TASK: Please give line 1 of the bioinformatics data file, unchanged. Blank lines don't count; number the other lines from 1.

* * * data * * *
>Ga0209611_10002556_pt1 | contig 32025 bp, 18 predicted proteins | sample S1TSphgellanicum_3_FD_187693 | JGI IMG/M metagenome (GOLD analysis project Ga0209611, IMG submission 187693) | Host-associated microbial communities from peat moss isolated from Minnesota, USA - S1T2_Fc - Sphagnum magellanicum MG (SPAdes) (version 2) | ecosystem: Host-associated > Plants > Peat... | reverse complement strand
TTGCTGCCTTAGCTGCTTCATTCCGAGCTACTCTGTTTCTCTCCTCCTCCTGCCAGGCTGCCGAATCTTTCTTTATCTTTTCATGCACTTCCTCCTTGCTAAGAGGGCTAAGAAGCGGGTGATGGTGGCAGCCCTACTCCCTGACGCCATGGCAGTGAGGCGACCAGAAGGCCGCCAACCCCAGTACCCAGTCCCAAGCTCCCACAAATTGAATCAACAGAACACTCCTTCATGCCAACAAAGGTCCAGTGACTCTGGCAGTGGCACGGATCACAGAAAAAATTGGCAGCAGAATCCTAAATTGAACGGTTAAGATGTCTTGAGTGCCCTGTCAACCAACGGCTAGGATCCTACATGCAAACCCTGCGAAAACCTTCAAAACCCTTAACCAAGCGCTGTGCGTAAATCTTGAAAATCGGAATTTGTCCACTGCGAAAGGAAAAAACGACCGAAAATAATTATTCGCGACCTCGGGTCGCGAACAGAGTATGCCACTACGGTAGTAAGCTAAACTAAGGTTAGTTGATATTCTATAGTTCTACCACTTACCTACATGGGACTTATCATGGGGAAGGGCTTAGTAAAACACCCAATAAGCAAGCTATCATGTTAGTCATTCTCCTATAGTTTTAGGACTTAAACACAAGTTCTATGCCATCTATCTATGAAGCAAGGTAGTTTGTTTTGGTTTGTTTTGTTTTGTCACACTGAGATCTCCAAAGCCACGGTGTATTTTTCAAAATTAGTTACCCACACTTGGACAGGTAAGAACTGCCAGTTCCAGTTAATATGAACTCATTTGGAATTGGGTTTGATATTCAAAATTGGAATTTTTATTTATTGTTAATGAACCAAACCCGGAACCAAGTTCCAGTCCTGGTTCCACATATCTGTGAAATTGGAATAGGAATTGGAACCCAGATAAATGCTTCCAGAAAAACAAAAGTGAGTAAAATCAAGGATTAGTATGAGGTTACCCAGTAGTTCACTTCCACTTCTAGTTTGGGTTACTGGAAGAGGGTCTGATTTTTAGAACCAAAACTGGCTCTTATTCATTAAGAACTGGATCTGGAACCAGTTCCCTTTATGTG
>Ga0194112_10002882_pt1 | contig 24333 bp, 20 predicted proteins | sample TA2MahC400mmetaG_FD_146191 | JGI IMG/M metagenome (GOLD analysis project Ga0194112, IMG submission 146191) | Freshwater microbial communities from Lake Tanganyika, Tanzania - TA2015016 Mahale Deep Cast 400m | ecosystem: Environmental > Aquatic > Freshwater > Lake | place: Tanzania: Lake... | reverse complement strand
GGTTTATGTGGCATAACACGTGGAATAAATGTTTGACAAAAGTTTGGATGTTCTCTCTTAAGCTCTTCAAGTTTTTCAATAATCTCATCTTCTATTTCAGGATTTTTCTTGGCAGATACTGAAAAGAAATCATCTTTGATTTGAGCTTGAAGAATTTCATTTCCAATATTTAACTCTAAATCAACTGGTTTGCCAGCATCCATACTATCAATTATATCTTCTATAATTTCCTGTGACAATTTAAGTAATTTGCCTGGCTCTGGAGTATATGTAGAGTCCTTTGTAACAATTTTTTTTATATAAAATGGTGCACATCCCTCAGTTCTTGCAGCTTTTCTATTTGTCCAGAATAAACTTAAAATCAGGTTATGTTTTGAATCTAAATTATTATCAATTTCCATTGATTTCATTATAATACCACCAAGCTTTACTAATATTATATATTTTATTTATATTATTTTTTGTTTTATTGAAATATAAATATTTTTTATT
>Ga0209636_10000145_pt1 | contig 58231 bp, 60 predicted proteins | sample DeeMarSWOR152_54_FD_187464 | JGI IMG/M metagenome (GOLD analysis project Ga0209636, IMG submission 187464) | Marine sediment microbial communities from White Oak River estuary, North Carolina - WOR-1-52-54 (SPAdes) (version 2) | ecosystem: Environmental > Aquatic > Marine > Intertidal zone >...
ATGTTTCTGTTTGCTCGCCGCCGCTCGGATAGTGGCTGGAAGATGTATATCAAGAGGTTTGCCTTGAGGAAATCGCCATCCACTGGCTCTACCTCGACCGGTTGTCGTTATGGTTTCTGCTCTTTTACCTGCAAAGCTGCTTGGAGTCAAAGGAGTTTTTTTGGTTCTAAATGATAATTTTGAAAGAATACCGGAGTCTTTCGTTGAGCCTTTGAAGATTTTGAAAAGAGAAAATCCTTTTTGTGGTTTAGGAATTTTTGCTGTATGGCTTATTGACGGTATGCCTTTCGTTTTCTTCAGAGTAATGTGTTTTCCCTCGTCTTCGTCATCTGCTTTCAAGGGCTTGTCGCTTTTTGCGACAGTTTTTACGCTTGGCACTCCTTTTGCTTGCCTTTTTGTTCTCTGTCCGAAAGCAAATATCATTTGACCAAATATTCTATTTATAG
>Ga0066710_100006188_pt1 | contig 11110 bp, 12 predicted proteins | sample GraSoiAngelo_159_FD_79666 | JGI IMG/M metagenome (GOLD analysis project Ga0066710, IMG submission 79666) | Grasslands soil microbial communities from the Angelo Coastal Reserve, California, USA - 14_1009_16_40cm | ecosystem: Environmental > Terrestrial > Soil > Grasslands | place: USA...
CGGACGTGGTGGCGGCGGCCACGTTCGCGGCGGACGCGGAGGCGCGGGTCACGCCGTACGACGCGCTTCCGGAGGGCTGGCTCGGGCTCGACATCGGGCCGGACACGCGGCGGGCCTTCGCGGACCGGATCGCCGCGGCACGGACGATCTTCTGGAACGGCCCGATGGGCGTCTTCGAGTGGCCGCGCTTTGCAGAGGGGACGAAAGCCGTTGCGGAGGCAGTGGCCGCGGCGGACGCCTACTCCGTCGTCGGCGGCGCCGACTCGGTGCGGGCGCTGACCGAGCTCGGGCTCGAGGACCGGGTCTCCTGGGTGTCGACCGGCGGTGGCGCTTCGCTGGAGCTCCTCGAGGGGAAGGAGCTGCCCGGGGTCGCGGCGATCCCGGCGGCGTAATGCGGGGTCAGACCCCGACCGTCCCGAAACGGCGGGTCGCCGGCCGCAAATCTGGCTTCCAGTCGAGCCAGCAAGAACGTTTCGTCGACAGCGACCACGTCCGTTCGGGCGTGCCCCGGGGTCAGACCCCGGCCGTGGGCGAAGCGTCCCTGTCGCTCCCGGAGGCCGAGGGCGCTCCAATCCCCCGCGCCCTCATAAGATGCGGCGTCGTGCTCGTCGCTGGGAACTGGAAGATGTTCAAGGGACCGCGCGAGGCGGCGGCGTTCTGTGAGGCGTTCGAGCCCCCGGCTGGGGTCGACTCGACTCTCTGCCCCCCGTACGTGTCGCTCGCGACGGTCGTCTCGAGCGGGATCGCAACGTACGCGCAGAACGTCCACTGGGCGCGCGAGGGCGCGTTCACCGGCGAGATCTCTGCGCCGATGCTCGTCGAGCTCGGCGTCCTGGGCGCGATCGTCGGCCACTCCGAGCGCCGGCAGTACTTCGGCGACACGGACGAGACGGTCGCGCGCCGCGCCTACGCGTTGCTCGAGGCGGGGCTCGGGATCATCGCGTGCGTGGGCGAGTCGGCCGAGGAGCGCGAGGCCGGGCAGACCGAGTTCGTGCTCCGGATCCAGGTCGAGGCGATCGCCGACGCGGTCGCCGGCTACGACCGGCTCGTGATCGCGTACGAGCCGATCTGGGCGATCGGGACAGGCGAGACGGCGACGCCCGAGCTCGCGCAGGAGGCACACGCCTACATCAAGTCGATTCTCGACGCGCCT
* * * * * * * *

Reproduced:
>Ga0209611_10002556_pt1 | contig 32025 bp, 18 predicted proteins | sample S1TSphgellanicum_3_FD_187693 | JGI IMG/M metagenome (GOLD analysis project Ga0209611, IMG submission 187693) | Host-associated microbial communities from peat moss isolated from Minnesota, USA - S1T2_Fc - Sphagnum magellanicum MG (SPAdes) (version 2) | ecosystem: Host-associated > Plants > Peat... | reverse complement strand